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Tuesday

It was a dark and stormy night...
So we said "forget that!" and left in the morning.


Wednesday

Yes, campers, it was time again for The Amaz!ng Meeting in Las Vegas, Nevada. Loon, exarch and Stimpy decided to brave the weather and head for Las Vegas anyway. It turned out that they were not eaten by wolves, stranded in the snow, or shortchanged by the casino ATMs, but how were we to know that?

So it was just myself and a mysterious Russian agent - I mean "adjuster" - who met up at the IHOP at 5 am at the intersection of our two paths.

The Russian, code-named "Renata", was late, as usual, but she did pay for breakfast. We talked about TAM and ate, then got on the road to Vegas in nice, clear weather.

While driving, I had the distinct impression that I was being followed. This odd little red car was directly behind me. Yes, it was Renata, all right. I could tell by the erratic driving. Or maybe those were due to my attempts to shake her off my trail.

After one stop for fuel and a pretty uneventful journey through wonderful scenery we made it to Las Vegas and the Stardust at about 10am. No, not the Stardust on the left, the one on the right! (For you "Aurora" fans, note the remains of a doughnuts-on-a-rope contrail above the hotel.)

Once we had checked in, and hauled most of our stuff upstairs, we started running into skeptics right and left. Soon we were in the JREF hospitality suites, moving boxes, and generally making ourselves useful.

When that settled down a bit, a bunch of us went to the Island Paradise restaurant, inside the hotel, for lunch. Then Stimpy, Loon, Kiless, her husband, and I wandered down Las Vegas Blvd to see the Mac King show. I had missed seeing that at the previous TAM, and it was so highly recommended by MoeFaux and others, that I had to take the opportunity.

Along the way we spotted the van on the left, having an exterior that was clearly the product of an -ahem- determined mind. Obviously Sin City would be an obvious target for someone with a message like this. Skeptics as we were, we just laughed and took pictures.

Further along on the way to the show, as I watched the escalators carry people up and into the fancy casinos, I was struck with an insight into the ecological niche that the casinos filled in this environment. They are filter-feeders, siphoning a steady stream of people through their digestive organs, absorbing nutritive coinage from them, before dumping them out again on the street. Pushing the analogy, I noted that they use the same optimizations of creating turbulent flow inside the casinos, not permitting a straight or easy path from entrance to exit, seeming to maximize the surface area contacted by the individuals as they pass.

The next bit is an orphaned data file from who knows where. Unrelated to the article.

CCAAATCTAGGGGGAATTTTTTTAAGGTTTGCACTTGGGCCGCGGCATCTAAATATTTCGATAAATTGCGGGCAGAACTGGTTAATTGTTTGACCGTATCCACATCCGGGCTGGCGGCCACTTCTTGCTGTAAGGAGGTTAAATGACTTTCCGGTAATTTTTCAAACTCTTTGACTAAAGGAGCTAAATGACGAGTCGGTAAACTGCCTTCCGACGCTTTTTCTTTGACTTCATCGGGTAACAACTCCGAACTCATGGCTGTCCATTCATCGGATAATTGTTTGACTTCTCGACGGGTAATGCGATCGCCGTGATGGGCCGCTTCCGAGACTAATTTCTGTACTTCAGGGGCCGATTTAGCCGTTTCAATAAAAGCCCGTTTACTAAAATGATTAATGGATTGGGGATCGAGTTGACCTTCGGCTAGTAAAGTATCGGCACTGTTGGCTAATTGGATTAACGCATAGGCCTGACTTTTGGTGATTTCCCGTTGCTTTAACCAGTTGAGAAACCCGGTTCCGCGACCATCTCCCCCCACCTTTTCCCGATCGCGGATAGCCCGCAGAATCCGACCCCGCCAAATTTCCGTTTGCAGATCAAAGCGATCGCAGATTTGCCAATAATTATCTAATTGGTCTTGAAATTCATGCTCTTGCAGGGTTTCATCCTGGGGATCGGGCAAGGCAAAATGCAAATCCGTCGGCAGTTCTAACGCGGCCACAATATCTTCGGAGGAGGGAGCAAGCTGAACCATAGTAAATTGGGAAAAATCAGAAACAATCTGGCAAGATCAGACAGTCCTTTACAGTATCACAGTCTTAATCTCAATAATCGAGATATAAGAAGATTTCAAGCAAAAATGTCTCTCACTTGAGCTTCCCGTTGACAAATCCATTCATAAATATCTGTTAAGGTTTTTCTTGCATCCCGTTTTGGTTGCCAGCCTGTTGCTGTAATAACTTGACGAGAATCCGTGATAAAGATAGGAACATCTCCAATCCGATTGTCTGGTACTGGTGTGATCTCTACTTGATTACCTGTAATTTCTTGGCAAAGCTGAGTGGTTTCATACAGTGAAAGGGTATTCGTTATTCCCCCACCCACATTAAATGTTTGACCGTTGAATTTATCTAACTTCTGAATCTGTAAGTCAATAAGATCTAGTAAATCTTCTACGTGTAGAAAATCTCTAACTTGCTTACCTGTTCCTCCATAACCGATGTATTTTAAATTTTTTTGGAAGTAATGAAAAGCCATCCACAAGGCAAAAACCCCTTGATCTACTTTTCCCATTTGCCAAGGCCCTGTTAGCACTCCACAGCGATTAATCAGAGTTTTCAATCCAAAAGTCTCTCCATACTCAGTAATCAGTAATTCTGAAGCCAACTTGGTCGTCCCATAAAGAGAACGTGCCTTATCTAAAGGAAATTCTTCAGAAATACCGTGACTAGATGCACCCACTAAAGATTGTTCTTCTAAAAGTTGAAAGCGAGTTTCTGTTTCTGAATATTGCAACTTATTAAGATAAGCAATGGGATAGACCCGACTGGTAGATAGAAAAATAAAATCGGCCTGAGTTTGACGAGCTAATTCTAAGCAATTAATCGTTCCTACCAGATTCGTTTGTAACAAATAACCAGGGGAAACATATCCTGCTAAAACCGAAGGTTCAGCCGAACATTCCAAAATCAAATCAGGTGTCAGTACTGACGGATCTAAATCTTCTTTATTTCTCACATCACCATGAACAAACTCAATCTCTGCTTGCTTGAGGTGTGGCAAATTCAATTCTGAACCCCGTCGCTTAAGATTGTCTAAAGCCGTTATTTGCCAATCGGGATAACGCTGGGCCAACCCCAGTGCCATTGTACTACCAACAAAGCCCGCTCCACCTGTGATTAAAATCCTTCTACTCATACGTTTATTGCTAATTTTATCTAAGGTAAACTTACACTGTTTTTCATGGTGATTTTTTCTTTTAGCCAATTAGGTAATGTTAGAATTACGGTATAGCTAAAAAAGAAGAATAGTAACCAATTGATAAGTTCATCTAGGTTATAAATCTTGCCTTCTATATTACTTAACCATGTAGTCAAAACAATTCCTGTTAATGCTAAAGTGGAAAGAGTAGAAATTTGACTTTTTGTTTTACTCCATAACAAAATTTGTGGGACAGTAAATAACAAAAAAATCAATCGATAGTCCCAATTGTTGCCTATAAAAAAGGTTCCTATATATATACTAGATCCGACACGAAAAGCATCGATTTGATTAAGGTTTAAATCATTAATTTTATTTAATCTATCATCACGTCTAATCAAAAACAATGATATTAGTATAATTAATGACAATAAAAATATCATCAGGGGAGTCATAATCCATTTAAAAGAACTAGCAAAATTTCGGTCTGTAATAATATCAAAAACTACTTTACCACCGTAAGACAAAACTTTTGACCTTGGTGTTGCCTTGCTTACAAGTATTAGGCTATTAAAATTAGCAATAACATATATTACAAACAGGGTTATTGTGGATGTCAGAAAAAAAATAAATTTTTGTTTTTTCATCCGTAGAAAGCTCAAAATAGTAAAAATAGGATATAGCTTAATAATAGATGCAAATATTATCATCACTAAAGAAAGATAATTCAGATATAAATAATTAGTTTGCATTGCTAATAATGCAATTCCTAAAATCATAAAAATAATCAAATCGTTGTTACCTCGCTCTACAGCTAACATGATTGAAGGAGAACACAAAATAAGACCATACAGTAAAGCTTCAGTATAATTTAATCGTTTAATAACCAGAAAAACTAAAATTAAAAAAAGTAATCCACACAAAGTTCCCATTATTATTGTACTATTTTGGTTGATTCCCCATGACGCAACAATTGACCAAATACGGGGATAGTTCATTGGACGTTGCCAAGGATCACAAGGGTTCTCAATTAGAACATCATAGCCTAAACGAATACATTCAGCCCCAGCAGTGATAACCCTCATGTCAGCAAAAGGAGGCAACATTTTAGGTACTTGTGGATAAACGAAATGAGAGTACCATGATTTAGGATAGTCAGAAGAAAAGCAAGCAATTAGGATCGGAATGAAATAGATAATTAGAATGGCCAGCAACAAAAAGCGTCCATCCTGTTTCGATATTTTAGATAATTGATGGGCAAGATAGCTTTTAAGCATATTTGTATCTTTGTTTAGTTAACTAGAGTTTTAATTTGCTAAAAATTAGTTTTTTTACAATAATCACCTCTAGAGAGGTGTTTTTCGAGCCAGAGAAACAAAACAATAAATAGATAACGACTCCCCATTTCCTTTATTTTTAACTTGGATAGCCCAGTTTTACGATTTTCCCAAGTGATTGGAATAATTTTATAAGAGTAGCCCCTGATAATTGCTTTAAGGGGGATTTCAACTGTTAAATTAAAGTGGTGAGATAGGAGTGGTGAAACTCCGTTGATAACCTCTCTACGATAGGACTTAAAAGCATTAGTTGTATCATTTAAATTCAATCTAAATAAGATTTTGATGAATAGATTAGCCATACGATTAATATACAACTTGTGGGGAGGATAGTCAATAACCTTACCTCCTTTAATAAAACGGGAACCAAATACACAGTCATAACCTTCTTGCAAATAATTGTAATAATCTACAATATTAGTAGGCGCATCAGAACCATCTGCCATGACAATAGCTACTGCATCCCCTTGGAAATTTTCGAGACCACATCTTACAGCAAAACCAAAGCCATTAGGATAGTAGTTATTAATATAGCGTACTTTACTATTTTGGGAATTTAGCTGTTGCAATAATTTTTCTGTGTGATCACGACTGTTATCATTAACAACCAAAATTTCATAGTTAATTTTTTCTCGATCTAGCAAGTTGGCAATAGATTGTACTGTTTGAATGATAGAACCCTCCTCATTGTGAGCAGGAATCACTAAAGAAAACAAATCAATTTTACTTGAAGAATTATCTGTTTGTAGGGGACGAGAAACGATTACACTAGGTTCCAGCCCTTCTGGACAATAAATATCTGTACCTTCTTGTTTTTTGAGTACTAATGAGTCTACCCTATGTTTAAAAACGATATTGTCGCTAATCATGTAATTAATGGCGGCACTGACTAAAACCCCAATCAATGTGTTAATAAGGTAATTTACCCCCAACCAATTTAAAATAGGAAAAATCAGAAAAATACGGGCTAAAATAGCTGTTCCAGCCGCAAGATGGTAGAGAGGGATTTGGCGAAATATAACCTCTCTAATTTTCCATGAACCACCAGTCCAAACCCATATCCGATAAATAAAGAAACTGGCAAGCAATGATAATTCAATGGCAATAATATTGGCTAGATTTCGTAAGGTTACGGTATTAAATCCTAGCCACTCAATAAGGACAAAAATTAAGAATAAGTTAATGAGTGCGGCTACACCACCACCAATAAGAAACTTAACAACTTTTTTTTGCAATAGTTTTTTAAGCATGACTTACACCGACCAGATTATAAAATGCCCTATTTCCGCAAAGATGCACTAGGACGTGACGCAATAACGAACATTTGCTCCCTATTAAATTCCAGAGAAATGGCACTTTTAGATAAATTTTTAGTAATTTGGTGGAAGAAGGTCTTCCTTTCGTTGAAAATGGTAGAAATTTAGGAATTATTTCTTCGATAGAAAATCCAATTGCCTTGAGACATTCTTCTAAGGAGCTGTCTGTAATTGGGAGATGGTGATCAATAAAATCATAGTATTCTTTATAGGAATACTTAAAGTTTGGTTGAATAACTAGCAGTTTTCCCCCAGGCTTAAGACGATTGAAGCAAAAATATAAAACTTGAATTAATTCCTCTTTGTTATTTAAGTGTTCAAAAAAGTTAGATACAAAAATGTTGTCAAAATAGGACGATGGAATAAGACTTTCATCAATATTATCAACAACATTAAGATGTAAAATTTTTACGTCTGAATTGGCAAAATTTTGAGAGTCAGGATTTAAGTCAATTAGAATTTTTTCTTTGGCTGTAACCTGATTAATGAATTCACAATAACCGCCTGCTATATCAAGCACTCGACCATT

The Mac King show was gently funny, and featured some nice tricks, but wasn't as entertaining and engaging as I had hoped for.

Back safely at the Stardust, it was time to do a little celebrating. It was Kitten's birthday and the JREF provided a cake.

Other JREFers started showing up, and we had an appearance from the sage of JREF himself, James "The Amazing" Randi.

Pictured at the right is a still photo of the ever-frenetic MoeFaux, holding one of the more intriguing sights at TAM3, a save/shave-the-wombat t-shirt. The skepchicks were lining up in favor of shaving wombats or against.

Tim, the Combat Wombat was looking nervous as to the outcome.

Next on the social agenda was a trip to the Thai restaurant declared by Renata to be the best in the Western Hemisphere, the Lotus of Siam. There was just one problem, or maybe thirty or forty. Everyone wanted to go, and we only had reservations for fifteen. After begging those who could return on Friday night to go then, we split up into the available cars and made the journey of a few blocks.

As a surprise, we were joined by MoeFaux, making us sixteen, and proving once again that there's always room for one Moe.

The dinner was as delicious as advertized. The entertainment was provided by Dr. Ray Hall, who brought some of his physics toys along. To the left is a picture of his levitation device, which magnetically suspends a tiny golden cube, which can be seen at the right.

Also, Ray brought a set of magnets which can levitate small flat plates. At the right, you see he proof that pigs can fly.

Now it was time for some serious birthday celebrating! The skeptics gathered at the Peppermill restaurant, across Las Vegas Blvd from the Stardust to celebrate the birthdays of Luciana, Kitten, Walter Wayne, and Paul C. Anagnostopoulos.

Among the things that I had dragged across the desert were about 10,000 calories of homemade cookies, and other chocolate-covered goodies for the birthday boys and girls.

While we ate our ice cream treats, Ray Hall brought out another of his toys. This one would start soft, but would warm and stiffen when activated.

Pending its patent approval, I can't divulge the nature of the use to which MoeFaux wanted to put this unusual material, but let's just wish her well in this new venture.

The news of the day from the outside world included Madonna donating Kabala Water to the victims of the Dec. 26th tsunami.


Thursday

Well, Thursday morning I was still feeling pretty refreshed, and I got downstairs in time to meet everyone for breakfast at the hotel buffet. I sat with Luciana, Darat and Brown, but just about everyone was there.

Jeff Wagg brought many syrups to taste, and Luciana brought some of her own coffee.

After breakfast it was time to get on with the volunteer effort. I helped drag boxes around and set up some of the book tables. After standing behind one of those tables with Claus for a while, it was time for the workshop.